A Helmet Law is Not a “Stand-Alone” Issue.
The motorcycle helmet law issue is directly tied to larger issues.
care, budget, and public safety issues are under consideration in state legislatures across
“Citizens must fight for every penny at the state government level and recognize the trade-offs where they exist. In the case of motorcycle helmet laws, clearly the money spent on head injuries means that less money will be available to pay police officers or teachers.”
Judith Lee Stone, President
Advocates for Highway and Auto Safety
Helmet laws make good economic sense.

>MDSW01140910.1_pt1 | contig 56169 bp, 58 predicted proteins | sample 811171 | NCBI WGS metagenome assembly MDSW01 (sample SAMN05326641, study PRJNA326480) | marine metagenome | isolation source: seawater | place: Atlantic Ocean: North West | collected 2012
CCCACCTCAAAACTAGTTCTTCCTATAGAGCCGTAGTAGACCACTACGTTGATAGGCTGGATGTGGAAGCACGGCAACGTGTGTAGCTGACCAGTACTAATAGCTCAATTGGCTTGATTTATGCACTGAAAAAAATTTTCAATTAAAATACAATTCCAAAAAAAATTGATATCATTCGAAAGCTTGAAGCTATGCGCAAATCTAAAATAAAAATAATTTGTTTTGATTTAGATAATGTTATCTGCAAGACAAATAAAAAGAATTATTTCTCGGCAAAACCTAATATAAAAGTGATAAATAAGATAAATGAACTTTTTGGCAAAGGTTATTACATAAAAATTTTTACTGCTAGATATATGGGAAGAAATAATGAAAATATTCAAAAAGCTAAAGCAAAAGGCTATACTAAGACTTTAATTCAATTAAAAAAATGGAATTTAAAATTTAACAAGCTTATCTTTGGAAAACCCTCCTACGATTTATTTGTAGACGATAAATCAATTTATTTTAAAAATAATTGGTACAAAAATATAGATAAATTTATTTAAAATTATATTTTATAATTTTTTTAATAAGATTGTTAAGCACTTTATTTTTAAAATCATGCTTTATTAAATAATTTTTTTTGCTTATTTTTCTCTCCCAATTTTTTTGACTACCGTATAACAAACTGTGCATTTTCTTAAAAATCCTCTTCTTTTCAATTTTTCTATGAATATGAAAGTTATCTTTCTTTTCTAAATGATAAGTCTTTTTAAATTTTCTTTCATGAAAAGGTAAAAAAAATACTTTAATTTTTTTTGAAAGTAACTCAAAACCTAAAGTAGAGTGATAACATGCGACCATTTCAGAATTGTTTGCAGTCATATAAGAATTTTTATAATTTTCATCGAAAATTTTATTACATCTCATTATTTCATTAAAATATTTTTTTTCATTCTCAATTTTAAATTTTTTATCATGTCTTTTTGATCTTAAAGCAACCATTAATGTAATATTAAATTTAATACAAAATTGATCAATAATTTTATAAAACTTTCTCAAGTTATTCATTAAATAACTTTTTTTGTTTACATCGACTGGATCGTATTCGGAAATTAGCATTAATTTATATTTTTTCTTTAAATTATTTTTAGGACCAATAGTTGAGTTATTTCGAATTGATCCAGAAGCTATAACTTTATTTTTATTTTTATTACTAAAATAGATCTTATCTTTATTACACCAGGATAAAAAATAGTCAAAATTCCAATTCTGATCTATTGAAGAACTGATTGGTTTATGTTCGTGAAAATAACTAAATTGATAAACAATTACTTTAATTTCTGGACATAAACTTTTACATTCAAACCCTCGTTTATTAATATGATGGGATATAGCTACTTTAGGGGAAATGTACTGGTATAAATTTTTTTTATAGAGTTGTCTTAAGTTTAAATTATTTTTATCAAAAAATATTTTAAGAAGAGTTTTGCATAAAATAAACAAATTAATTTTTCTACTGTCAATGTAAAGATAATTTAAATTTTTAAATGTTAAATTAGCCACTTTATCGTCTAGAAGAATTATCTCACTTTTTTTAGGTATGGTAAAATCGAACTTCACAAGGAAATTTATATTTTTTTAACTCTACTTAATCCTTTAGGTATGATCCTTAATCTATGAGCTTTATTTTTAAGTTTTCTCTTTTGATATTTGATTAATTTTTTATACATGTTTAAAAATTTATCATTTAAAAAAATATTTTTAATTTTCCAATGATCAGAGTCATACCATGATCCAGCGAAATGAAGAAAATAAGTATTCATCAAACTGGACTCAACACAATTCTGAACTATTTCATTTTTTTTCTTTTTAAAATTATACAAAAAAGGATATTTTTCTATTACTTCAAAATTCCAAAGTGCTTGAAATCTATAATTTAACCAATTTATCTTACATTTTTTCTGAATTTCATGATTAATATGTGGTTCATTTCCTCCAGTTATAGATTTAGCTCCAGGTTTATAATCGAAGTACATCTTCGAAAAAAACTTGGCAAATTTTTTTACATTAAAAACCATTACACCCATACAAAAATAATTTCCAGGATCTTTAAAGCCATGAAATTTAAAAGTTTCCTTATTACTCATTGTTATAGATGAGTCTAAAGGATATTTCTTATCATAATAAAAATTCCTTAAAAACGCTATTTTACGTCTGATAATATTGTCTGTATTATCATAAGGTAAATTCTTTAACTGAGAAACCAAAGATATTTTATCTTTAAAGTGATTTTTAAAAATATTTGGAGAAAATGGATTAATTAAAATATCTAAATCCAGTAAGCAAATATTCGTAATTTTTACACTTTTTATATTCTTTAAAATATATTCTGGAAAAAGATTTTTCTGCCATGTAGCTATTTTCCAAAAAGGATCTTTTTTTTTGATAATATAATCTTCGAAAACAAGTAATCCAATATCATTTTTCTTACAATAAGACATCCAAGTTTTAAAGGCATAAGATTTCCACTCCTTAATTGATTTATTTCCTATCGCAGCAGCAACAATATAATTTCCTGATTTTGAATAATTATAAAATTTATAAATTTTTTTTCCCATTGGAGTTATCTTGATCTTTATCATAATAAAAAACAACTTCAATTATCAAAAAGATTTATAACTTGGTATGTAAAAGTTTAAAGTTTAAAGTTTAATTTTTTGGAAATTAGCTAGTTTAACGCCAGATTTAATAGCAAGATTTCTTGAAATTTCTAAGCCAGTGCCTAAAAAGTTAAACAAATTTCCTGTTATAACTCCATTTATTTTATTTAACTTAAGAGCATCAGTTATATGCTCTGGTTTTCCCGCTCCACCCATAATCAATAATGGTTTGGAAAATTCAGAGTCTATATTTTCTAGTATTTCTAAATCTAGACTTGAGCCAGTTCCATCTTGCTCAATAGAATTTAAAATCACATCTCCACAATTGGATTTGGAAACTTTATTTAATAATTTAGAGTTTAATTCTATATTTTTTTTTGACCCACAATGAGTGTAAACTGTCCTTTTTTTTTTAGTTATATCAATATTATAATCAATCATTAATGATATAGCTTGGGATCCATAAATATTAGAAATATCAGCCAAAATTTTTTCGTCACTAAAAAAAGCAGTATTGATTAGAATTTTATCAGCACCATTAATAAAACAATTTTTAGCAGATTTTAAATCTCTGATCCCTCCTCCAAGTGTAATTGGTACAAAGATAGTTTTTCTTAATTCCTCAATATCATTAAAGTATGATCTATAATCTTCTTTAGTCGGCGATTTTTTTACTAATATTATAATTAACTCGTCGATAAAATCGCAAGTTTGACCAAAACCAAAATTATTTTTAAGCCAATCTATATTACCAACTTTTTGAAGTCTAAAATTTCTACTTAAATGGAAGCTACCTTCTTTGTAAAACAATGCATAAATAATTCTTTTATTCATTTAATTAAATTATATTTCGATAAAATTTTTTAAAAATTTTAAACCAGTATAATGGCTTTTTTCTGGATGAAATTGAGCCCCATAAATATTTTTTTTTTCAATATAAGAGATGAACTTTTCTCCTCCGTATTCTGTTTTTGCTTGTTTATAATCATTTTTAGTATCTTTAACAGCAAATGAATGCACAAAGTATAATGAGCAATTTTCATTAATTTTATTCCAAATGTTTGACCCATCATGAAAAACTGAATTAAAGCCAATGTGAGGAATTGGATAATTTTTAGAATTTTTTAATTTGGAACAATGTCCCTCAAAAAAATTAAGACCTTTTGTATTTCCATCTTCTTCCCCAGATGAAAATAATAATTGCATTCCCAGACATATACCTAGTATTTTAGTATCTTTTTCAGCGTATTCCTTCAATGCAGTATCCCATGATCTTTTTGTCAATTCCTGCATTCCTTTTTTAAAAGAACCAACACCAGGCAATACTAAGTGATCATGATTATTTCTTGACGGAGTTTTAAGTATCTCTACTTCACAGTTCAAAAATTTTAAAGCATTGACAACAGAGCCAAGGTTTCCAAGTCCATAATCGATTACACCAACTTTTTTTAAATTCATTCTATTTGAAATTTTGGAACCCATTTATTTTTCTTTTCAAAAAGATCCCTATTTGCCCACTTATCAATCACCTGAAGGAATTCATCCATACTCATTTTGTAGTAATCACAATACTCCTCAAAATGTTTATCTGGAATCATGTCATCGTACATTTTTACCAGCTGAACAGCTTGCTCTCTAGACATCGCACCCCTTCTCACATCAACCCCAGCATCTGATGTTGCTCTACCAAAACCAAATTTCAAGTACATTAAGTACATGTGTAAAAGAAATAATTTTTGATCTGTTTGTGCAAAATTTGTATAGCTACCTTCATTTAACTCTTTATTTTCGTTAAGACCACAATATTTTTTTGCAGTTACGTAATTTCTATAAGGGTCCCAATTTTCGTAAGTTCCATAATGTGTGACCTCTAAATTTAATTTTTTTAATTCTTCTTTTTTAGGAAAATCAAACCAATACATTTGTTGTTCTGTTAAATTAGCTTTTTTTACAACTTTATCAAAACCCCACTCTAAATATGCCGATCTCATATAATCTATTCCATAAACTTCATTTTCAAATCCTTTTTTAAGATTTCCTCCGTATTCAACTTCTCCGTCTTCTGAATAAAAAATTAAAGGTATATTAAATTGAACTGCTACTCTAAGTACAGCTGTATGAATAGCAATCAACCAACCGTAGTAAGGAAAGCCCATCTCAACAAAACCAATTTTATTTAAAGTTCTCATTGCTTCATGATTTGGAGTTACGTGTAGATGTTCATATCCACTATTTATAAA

Every state legislature struggles with
answering voters’ requests for better educational systems and lower crime rates, yet state
dollars are spent on citizens who incur avoidable head injuries while riding a motorcycle without a helmet.
Figures on the cost of a head injury vary, but one thing is clear: motorcycle riders injured while not wearing a helmet cost significantly more to treat than those wearing a helmet. Here are some data that point to just how expensive those costs can be:
A surviving patient with a critical head injury incurs an average of $171,000 in medical and convalescence costs in just the first year following the injury.
The long-term cost of a critical head injury is estimated to be almost $300,000.
Analysis of linked data for three states with universal helmet laws in the Crash Outcome Data Evaluation System (CODES) showed that without the helmet law, the total extra inpatient charges due to brain injury would have been almost doubled from $2,325,000 to $4,095,000.
Source: UCLA School of Public Health, Center for Injury Prevention